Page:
We were invited to speak on UK Health Radio recently and for anyone who can’t listen to the podcast, the main interview questions and answers can be found below.

  1. Sarah, can you tell us about Myocarditis UK and its mission? What are the key goals of the charity?

Only Myocarditis dedicated charity in UK.

3 Main Aims: Awareness. Prevention. Cure.

Mission: Is to make myocarditis a household name. In the past we would say “Myocarditis” and people would say “what?” But thanks to ongoing awareness campaigns it’s now becoming more well-known. We want it to be talked about. Be commonly understood. To have information available to everyone who needs it. No one should have to suffer or feel vulnerable due to lack of information. Heart Health and the importance of it is something that we should all be aware of – not just an old or unhealthy persons concern.


  1. The Neil Bowler Bike Ride sounds like an exciting fundraising event! How did this partnership with the hotel industry come about? Why is it important?

 Our founder, Andy Jansons, works in the property sector so we have been fortunate to spread awareness in this sector and be given opportunities. The Neil Bowler Bile Ride also has connections to cardiac conditions as Neil sadly died on day 1 of the race in 2018 from cardiac arrest. Not Myocarditis. They have raised over £40,000 for worthy causes and we have been honoured to be one of them. Charities working together is a bit of a sticking point for some, but we believe that we maximise success by helping other charities or working with them. For example, we sponsored a heart screening event with another charity CRY, to give free heart screening to pupils at John Hampden grammar school, (Wycombe,) it is all about awareness and saving lives.




  1. How much money was raised during this year’s hotel bike ride, and how will these funds help further myocarditis research?


We have a 2 year funding plan in which we have pledged 200K over the two years so this will be a significant step towards honouring those pledges. I don’t think people always realise that Funding Research is also about people. Many of our bigger research projects do qualify for further funding but we have to get them to a certain level first. A proof of Concept if you wish. We support young researchers on their development journey by part funding salaries etc in the early years and many of these researchers go on to make significant and ground-breaking research achievements. We have over the years had our researchers go on to win academic acclaim eg:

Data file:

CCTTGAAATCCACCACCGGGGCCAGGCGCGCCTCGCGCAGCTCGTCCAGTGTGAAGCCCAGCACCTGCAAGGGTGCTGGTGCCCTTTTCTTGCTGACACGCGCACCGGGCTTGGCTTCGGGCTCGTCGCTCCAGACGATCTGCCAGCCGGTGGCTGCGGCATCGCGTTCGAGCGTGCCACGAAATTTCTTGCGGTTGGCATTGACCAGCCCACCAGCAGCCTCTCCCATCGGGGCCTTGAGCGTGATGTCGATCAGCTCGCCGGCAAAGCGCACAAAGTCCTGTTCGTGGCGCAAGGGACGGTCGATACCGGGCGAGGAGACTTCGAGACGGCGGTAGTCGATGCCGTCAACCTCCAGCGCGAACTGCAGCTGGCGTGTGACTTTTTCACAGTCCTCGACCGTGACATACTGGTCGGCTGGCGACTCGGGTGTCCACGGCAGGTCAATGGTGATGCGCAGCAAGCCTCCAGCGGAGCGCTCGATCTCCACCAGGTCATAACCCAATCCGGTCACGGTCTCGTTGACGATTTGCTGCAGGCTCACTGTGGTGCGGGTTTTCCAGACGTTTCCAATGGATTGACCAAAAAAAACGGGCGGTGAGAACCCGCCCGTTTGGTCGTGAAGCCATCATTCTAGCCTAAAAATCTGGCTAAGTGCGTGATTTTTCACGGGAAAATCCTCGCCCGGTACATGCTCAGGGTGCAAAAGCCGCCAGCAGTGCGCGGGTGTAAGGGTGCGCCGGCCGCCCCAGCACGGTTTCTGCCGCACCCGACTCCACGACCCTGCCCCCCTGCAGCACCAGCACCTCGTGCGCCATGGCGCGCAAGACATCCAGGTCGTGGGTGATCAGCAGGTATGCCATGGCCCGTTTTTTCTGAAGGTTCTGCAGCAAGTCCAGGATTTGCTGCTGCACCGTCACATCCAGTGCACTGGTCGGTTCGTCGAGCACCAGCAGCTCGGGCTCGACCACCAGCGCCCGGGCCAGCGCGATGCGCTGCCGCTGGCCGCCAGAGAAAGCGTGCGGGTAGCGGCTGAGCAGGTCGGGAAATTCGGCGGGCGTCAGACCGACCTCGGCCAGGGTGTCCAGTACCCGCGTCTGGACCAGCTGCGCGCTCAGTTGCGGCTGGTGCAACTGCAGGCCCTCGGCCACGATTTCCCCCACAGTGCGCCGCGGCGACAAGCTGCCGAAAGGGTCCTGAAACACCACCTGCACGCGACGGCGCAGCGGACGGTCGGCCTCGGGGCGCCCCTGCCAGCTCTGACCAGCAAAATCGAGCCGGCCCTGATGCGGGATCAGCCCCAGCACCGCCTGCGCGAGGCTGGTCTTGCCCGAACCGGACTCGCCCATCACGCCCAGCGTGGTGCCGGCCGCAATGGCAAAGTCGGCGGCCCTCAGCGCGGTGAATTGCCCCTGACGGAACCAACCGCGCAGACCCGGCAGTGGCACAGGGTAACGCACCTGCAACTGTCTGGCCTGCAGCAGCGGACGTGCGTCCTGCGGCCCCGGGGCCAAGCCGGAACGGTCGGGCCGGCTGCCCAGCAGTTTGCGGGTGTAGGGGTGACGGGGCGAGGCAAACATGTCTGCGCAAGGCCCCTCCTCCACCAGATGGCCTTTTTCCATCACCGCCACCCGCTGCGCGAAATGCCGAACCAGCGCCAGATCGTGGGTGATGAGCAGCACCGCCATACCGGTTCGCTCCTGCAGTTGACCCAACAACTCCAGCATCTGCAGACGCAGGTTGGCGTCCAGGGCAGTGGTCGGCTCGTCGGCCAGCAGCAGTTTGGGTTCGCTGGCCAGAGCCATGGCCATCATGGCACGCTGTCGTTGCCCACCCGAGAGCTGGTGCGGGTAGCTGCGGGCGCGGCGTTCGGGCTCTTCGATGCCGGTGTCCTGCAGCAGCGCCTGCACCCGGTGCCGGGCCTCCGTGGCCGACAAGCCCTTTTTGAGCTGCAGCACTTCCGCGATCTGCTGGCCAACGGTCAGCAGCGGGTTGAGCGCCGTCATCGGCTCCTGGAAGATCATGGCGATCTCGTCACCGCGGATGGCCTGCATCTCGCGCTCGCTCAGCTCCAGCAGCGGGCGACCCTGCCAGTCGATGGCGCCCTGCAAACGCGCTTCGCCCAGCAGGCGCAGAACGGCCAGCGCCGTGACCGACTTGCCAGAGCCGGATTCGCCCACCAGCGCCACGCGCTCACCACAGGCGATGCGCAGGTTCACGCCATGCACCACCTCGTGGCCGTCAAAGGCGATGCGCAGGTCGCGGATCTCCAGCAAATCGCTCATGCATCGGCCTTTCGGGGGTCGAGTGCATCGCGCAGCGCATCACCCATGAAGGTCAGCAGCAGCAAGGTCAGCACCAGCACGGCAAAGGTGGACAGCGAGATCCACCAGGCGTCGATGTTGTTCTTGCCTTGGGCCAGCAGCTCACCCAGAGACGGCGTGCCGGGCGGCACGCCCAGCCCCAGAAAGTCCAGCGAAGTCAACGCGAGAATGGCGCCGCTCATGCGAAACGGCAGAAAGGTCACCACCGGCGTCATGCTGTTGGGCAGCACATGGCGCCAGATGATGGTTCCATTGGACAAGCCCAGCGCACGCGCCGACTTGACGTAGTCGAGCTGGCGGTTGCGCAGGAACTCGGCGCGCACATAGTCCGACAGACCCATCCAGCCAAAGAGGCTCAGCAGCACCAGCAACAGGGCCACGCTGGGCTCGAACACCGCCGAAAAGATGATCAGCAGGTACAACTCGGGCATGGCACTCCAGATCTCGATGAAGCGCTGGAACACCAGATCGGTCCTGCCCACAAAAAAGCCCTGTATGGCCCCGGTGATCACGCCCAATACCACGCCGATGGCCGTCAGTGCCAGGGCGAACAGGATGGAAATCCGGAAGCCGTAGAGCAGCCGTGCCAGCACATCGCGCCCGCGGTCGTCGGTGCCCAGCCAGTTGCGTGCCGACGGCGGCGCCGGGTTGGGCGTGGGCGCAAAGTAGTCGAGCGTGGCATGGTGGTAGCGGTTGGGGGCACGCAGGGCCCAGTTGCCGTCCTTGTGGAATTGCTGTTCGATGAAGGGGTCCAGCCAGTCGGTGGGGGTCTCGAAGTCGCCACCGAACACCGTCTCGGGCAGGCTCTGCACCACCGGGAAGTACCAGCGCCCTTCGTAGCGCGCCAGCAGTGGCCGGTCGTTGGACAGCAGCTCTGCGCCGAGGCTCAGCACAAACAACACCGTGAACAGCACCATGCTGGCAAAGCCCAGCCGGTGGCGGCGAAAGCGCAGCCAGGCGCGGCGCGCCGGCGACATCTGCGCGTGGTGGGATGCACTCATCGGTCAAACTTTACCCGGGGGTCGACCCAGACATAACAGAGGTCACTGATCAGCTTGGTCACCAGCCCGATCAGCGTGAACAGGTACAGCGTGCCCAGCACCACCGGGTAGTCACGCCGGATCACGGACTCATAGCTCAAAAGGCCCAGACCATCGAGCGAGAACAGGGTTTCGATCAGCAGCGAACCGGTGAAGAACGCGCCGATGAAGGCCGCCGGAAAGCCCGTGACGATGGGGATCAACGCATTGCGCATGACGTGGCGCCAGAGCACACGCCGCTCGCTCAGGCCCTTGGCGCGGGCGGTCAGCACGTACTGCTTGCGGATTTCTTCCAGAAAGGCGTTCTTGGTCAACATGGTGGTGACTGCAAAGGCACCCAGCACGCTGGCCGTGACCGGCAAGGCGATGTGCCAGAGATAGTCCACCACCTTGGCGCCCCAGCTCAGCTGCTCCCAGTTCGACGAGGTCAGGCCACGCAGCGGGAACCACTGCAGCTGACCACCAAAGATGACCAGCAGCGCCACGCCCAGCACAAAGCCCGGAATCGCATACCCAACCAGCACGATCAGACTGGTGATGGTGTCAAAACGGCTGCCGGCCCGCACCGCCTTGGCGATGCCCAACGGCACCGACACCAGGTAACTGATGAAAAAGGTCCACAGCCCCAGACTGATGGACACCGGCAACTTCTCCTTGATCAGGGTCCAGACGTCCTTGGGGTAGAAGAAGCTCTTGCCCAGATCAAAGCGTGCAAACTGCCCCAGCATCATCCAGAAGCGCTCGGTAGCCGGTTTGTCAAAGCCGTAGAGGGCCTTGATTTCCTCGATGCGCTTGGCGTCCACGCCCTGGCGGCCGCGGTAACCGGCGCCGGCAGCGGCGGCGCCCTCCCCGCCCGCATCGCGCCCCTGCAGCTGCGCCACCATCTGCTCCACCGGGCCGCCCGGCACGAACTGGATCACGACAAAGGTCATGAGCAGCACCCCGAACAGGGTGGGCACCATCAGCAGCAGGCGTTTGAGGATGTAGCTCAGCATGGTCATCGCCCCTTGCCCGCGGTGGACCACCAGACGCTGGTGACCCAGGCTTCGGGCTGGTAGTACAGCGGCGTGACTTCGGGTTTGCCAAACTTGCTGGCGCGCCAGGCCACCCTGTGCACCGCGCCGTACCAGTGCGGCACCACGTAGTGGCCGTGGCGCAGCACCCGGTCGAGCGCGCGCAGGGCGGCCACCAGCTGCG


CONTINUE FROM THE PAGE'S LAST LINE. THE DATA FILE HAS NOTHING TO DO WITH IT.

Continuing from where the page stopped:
• Paz Patal – Lorreal Woman in Science Award
  • Also: runner up in very prestigious Medical Research Council Intermediate Fellowship
  • Her current focus is on role of gender in myocarditis and cardiomyopathy: 70% men 30% women get it but why?
  • Dr Amrit Lota won the British Society of Heart Failure Young Investigator Award for his work in genetics and myocarditis- this has been a gamechanger and is a huge part of our forward planning fundraising and research stratedgy. Has galvanised national and international attention and support in myocarditis research.
  • We are definitely #SmallButMighty

  1. What have been some of the biggest fundraising successes for Myocarditis UK over the past few years?

 It is hard to separate fundraising success from general successes as they have a symbiotic relationship but we find that fundraisers that are fun are the most successful.

When it comes to corporate involvement, we know that everyone like to have fun at the directors expense – in a good natured way of course so things like getting people to bid on who gets to push their boss down a hill in a big ball or make him jump out of a plane for skydiving etc works well.

We have also been very blessed by an anonymous donor who believes in our cause as much as we do and who has helped our fundraising significantly over the past 2 years but we are grateful to everyone who donates.

  1. As Head of Development, what are some of the most effective fundraising strategies you’ve found for health charities like yours?

 Be patient. Fundraising for niche causes is not the same as fundraising for more general causes. Make the most of opportunities that come your way. Understand that not all fundraising is monetary.

 We have been privileged to work with and be supported in kind by a number of corporates who have allocated some of their time or resources to us or who have helped employees in their fundraising challenges either by matched funding or by giving them time off to complete fundraising challenges.

FlourishPR – Give time and resources to help with press releases, engaging media etc.

nCino – employees time off to cycle from London to Paris and matched the funding.

Rui Soares – Professional Squash player. Wears our logo on all his coaching and training gear and has hosted a squash tournament for us. He also tags and shares our charity on all his pro-squash social media.

Berkshire Property Awards – Made us their chosen charity for the evening allowing us to network.

AHC – we were their chosen charity and it afforded us the opportunity make new contacts and to bring myocarditis to a new audience.



  1. How has the COVID-19 pandemic impacted Myocarditis UK’s fundraising and awareness efforts?

 Like all charities we took a hit but we were fortunate to ahead of the game in some areas, so we weren’t as hard hit. We have always prided ourselves on being 100% non-profit, so we were already saving money when it came to flexible working, reducing overheads etc. It did help us to expand our reach as we used social media to engage with our supporters and get new ones.

  1. What advice would you give to individuals looking to fundraise on behalf of Myocarditis UK?